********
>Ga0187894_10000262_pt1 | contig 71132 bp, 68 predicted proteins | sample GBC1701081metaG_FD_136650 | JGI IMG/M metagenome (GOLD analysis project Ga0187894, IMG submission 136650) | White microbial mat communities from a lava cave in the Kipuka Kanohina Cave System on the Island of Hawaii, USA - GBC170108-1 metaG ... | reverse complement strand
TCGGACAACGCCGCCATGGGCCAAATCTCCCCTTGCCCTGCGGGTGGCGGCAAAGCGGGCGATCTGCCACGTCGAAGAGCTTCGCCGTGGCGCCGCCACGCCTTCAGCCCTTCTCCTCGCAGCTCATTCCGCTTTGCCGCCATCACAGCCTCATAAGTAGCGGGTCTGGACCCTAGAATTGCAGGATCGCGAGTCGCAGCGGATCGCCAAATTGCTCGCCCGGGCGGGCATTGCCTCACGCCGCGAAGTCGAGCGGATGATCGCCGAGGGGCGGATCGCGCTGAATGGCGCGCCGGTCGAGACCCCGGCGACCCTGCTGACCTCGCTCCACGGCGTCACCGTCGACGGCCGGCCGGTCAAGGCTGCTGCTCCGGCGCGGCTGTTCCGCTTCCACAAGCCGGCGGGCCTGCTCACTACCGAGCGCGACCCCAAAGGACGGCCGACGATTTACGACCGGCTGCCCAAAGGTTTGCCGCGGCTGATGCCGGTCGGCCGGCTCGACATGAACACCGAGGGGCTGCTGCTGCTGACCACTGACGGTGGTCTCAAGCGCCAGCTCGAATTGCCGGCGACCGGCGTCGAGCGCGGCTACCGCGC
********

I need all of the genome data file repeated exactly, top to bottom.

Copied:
>Ga0187894_10000262_pt1 | contig 71132 bp, 68 predicted proteins | sample GBC1701081metaG_FD_136650 | JGI IMG/M metagenome (GOLD analysis project Ga0187894, IMG submission 136650) | White microbial mat communities from a lava cave in the Kipuka Kanohina Cave System on the Island of Hawaii, USA - GBC170108-1 metaG ... | reverse complement strand
TCGGACAACGCCGCCATGGGCCAAATCTCCCCTTGCCCTGCGGGTGGCGGCAAAGCGGGCGATCTGCCACGTCGAAGAGCTTCGCCGTGGCGCCGCCACGCCTTCAGCCCTTCTCCTCGCAGCTCATTCCGCTTTGCCGCCATCACAGCCTCATAAGTAGCGGGTCTGGACCCTAGAATTGCAGGATCGCGAGTCGCAGCGGATCGCCAAATTGCTCGCCCGGGCGGGCATTGCCTCACGCCGCGAAGTCGAGCGGATGATCGCCGAGGGGCGGATCGCGCTGAATGGCGCGCCGGTCGAGACCCCGGCGACCCTGCTGACCTCGCTCCACGGCGTCACCGTCGACGGCCGGCCGGTCAAGGCTGCTGCTCCGGCGCGGCTGTTCCGCTTCCACAAGCCGGCGGGCCTGCTCACTACCGAGCGCGACCCCAAAGGACGGCCGACGATTTACGACCGGCTGCCCAAAGGTTTGCCGCGGCTGATGCCGGTCGGCCGGCTCGACATGAACACCGAGGGGCTGCTGCTGCTGACCACTGACGGTGGTCTCAAGCGCCAGCTCGAATTGCCGGCGACCGGCGTCGAGCGCGGCTACCGCGC